Yeah, wants to be normal. Good one, slick.

Yep, Beechen still does not have a handle on how to write this character. Hasn't a clue. Doesn't really seem to care. After all, he didn't bother to concoct an interesting plot. Out of the story’s many weaknesses and disappointments, this failure to develop a believable characterization for its protagonist is the most damning and inexplicable.

Beechen’s most clever conceit is having Cassandra reveal at one point she’s taken ESL classes. This is an attempt to explain one of the stupider goofs Beechen made in the Robin series, where a girl with hardly any verbal skills has become loquacious and fluent not only in English and Supervillainese, but also in Navaho. Within the space of a year. That must be some ESL school!

This plot element also seems a clumsy attempt to shoehorn a totally lame romance into the story. One look at some bland, nice guy we’ve never seen before and Batgirl’s already in love. And we know this not because the character registers as anything more than a plot contrivance or because Calafiore's art emphasizes anything resembling romance through reaction shots. No, we know this because Beechen has Batgirl (on patrol, no less) thinking about this dull new character’s “nice eyes” and musing that she “hasn’t felt this way since…”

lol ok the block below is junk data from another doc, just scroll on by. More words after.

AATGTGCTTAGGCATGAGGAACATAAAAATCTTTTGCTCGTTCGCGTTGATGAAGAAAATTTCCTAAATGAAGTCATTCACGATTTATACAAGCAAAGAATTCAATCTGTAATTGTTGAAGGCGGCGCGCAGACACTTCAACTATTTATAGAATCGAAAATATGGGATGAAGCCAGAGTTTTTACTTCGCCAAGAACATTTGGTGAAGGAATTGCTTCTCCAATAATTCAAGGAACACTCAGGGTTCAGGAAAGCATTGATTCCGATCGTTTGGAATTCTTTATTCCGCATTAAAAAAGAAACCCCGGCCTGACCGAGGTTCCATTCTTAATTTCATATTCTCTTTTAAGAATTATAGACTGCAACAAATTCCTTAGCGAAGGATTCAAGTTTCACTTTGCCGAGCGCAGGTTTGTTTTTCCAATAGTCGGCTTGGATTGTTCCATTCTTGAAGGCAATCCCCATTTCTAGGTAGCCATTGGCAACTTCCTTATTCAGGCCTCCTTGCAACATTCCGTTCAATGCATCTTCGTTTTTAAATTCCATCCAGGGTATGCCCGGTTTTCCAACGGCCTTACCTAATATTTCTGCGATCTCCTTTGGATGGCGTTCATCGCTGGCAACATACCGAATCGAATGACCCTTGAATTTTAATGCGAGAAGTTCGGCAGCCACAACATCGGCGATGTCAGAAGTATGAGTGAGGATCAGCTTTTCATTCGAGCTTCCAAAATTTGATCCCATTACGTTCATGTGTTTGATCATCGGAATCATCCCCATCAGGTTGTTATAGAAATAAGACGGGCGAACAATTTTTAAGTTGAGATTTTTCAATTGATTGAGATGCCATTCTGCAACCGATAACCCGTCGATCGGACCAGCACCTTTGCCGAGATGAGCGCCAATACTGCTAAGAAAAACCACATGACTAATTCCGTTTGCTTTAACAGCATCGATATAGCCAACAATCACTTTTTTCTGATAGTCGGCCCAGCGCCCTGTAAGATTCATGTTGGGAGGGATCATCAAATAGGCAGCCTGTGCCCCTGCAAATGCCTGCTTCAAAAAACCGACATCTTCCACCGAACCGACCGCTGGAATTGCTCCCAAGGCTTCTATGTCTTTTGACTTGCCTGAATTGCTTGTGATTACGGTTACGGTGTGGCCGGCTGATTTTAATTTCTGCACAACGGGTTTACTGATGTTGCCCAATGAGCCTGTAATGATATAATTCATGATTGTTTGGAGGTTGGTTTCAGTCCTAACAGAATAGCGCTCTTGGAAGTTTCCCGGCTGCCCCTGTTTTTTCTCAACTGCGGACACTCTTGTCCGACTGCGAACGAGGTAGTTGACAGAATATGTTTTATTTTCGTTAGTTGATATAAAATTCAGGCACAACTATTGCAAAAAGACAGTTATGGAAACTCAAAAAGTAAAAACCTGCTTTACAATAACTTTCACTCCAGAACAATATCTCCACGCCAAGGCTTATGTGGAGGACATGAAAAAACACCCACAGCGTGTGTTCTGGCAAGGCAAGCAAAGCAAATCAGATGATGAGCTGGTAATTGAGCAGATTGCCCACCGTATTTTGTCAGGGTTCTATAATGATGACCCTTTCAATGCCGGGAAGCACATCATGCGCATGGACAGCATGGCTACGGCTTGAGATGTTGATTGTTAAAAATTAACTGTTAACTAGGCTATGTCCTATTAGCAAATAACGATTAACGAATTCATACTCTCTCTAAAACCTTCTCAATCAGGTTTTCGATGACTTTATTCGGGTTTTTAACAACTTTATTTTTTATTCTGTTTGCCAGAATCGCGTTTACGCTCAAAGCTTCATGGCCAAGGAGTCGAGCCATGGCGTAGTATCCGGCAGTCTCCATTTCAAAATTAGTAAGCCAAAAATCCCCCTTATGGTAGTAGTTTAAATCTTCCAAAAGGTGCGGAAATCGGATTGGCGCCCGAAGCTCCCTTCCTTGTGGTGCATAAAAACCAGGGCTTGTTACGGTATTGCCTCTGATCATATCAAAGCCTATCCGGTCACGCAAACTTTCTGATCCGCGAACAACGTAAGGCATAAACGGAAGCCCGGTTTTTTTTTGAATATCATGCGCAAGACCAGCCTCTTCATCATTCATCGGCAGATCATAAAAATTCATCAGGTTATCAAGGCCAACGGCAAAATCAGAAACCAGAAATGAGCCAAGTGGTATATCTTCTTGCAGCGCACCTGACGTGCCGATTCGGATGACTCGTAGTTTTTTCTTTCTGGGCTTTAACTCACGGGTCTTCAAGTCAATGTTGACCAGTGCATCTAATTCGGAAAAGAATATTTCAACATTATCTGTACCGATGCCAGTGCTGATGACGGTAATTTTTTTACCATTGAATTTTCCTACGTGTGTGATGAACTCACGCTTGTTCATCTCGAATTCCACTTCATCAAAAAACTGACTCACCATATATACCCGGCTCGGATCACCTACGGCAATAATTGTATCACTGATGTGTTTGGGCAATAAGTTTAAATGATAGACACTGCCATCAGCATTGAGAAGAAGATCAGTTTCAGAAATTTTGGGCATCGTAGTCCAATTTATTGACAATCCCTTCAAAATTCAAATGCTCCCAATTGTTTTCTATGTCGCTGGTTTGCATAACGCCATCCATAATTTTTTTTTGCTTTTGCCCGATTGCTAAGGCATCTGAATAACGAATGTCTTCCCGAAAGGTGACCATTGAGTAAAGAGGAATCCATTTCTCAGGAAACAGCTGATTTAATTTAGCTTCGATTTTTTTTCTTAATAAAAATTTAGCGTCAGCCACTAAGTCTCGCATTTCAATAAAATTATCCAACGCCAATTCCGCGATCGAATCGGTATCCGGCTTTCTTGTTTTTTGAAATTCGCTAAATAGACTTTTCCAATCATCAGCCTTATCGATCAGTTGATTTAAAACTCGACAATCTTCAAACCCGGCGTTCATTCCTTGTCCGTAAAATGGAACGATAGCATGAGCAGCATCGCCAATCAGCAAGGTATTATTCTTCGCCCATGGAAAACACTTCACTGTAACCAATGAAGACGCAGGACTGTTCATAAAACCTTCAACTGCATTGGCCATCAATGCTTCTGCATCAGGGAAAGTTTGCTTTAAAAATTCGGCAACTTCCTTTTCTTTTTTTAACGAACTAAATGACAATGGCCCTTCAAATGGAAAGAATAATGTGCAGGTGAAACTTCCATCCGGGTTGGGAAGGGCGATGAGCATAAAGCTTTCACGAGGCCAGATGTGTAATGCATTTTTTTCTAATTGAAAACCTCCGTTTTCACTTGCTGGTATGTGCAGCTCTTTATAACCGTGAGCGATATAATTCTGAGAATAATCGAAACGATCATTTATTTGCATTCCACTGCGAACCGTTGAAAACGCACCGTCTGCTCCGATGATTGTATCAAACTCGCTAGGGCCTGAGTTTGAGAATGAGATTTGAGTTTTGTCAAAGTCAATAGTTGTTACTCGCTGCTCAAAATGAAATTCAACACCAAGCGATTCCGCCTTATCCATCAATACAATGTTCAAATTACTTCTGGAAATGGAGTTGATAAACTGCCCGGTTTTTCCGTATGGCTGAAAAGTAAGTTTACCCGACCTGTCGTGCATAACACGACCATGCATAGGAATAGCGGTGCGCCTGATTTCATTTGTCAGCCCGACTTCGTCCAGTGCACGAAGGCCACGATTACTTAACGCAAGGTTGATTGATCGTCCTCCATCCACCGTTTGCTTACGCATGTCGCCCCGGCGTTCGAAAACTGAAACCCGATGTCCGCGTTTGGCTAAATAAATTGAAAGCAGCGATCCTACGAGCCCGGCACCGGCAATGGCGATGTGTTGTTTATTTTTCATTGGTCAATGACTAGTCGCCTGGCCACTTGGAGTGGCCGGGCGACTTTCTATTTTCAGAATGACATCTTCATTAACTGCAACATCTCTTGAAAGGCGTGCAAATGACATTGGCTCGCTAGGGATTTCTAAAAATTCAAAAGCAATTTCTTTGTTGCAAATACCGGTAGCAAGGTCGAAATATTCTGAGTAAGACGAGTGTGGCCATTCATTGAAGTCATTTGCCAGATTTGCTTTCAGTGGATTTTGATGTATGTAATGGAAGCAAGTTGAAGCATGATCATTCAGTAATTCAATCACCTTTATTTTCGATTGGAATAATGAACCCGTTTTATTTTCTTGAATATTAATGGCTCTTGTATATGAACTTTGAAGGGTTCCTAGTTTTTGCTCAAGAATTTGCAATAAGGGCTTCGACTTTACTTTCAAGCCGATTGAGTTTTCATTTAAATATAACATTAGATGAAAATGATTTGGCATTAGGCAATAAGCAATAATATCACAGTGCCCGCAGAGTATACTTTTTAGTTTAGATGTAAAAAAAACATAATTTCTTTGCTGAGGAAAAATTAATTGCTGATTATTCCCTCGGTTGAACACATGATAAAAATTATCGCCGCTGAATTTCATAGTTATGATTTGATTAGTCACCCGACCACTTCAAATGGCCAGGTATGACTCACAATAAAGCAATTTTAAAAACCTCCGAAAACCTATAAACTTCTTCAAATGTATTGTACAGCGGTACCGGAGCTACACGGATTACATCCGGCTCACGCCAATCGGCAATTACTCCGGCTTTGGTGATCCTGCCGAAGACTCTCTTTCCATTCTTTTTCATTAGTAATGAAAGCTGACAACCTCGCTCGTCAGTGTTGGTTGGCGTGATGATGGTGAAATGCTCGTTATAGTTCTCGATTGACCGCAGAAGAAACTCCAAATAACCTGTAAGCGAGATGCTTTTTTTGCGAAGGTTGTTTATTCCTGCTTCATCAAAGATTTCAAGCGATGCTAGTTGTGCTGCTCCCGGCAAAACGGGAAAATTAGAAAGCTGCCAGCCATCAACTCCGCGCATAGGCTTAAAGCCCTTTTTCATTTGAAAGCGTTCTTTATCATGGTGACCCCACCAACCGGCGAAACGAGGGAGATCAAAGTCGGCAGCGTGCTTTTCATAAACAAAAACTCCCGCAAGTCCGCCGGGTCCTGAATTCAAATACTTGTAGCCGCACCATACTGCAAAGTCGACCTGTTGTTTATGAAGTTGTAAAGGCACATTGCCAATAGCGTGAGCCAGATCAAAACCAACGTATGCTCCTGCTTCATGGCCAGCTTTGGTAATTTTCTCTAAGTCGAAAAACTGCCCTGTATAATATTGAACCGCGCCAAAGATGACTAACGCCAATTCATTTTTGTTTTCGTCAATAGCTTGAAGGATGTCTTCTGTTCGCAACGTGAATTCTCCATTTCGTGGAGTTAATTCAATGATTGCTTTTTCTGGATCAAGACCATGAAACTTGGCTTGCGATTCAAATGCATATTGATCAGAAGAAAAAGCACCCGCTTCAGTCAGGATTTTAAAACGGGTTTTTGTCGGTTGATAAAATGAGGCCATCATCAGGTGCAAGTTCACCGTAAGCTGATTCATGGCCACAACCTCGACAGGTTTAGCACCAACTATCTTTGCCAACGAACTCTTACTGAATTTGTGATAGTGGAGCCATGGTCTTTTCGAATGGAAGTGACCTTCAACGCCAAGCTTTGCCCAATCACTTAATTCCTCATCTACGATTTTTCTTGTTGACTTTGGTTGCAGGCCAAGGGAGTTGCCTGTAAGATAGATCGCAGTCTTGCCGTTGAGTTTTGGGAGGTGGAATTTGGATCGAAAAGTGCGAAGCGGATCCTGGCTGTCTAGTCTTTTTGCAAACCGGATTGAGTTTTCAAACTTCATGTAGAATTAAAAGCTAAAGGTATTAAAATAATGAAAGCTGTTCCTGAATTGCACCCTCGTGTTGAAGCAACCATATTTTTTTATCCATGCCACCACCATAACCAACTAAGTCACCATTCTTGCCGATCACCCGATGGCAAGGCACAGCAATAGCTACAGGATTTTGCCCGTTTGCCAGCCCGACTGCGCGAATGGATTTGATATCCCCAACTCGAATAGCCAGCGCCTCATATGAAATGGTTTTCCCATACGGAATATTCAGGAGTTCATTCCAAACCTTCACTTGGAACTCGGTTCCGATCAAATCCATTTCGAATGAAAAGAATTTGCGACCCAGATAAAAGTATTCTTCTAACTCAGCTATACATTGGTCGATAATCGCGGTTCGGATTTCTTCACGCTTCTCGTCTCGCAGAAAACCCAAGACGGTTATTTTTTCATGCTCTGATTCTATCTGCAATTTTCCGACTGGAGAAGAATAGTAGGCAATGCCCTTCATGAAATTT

Since some past romance from some other comic I haven’t bothered to read, about some character I don’t give two craps about.

Yeah, guess we’ll have to take Batgirl’s word for it, because nothing else in that sequence informs us of anything other than the ol’ “tell, don’t show” storytelling style popularized by classic Scooby Doo cartoons written for very dim suburban kids is still alive and well at Time/Warner.

Despite some blood in the early going, there’s no sense of danger, no thrill, no atmosphere. Superheroic generica starring a once-intriguing lead turned cliche. It’s fine that Batgirl has verbal chops now to go along with her fists of fury, but does she have to be so chatty? Some people can speak perfectly well but choose not to. Alternately, couldn’t she at least be sullen or moody? Garbo speaks! But has nothing of interest to say!